Teacher preparation programs, adopting the technology education paradigm, while simultaneously utilizing an industrial tools model, may be producing pseudo-vocational-technical educators for the technology education classroom. Technology education teachers, who in philosophy and practice are really vocational educators, are likely to ignore or adapt technology education objectives to align with their vocational-technical education orientation. These technology educators will focus on classroom activities and projects and resist teaching technological literacy objectives because they are not occupationally specific. Rather than teach the objectives of technological literacy, they will revert to teaching only the restricted technical aspect of technology. Rather than using technology as a means to an end, they will teach and evaluate technical skills. The promised general education goals will not materialize, and technology education will be forced to justify its inclusion in middle and high school programs just as manual training, manual arts, and industrial arts have had to do. Only this time the failure of technology education may effectively inoculate parents, administrators, and other teachers against technology studies.
Or perhaps parents, administrators, and legislators will conclude that technology educators cannot provide technological literacy, delegating this important responsibility to those who they perceive as technology teachers, i.e., science and computer teachers or anybody who can manage a modular technology laboratory. The problem of who should teach technology education appears to be an issue that is not yet entirely resolved (Kanigel, 1986) and may eventually be resolved by those outside the field. Technology education is finding its subject matter being taught by unqualified teachers without the proper philosophical foundation (Sanders, 1997) or the appropriate technical training. As a result of the lack of adequate teacher preparation, the field will revert to playing technology games (bridge destruction contests and CO2 drag racers) and doing technology busywork rather than developing technologically literate students.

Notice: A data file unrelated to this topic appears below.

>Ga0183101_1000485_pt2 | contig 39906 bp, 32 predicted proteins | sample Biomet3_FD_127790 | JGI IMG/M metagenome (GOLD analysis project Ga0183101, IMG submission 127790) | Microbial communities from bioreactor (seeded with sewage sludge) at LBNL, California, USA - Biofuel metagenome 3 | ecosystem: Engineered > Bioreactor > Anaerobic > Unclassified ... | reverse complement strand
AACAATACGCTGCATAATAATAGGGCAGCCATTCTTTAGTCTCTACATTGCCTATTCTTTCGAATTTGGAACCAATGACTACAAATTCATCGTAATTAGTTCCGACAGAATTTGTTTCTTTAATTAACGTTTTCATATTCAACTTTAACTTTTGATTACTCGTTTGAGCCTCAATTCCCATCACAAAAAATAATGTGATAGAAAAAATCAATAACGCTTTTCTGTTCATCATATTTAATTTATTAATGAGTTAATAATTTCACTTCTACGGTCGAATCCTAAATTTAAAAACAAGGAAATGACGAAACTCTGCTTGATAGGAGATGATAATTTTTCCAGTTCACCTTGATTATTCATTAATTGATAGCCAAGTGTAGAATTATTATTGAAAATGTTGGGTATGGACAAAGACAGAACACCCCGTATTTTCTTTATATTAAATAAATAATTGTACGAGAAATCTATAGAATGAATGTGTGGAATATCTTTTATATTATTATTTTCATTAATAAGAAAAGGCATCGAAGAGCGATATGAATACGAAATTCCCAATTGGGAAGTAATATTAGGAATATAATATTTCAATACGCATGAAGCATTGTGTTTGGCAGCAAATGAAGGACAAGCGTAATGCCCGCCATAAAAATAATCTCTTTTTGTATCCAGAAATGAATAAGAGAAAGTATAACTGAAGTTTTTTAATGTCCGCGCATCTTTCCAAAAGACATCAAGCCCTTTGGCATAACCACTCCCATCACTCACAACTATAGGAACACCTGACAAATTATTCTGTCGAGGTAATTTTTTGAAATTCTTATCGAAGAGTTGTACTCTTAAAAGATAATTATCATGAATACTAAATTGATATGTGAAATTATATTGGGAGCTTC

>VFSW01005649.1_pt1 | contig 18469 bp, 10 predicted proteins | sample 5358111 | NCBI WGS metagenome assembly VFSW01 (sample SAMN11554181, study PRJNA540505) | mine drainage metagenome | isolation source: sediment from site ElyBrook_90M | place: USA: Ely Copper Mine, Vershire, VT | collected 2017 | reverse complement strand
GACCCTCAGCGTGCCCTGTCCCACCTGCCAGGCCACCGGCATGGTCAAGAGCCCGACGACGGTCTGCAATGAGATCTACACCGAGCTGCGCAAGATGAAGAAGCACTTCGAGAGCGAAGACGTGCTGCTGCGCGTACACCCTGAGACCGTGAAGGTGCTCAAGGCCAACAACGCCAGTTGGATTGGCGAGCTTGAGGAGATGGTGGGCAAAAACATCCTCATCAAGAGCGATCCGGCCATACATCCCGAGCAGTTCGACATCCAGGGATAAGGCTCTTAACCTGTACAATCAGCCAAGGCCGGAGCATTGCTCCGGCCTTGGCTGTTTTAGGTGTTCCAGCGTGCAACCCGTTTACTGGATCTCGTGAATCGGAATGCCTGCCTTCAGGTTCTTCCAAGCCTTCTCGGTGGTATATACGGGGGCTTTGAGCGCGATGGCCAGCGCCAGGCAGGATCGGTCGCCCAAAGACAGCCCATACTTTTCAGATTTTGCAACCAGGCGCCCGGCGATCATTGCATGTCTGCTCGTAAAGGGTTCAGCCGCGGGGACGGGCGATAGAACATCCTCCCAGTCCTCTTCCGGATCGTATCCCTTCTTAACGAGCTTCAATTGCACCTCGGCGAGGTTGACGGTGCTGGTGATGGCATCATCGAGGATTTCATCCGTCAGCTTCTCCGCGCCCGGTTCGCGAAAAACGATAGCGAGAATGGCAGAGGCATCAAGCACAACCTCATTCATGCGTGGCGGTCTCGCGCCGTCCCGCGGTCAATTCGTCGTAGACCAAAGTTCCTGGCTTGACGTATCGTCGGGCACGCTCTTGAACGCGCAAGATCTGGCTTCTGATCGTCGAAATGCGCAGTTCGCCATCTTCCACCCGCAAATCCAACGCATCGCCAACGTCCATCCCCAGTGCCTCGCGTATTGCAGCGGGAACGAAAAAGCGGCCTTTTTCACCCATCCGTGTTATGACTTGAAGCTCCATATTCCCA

Johnson, Evans, and Stem (1996), in discussing the National Association of Industrial and Technical Teacher Educators (NAITTE), stated:
The assumption that underlies the structure and mission of NAITTE is that the programs of technology education, T & I, technical education, and industrial and military training are fundamentally similar across a wide range of characteristics. Of course these programs are not identical. Clearly, each program is based on a distinct philosophy, purpose, methodology, content area, and clientele. (p. 53)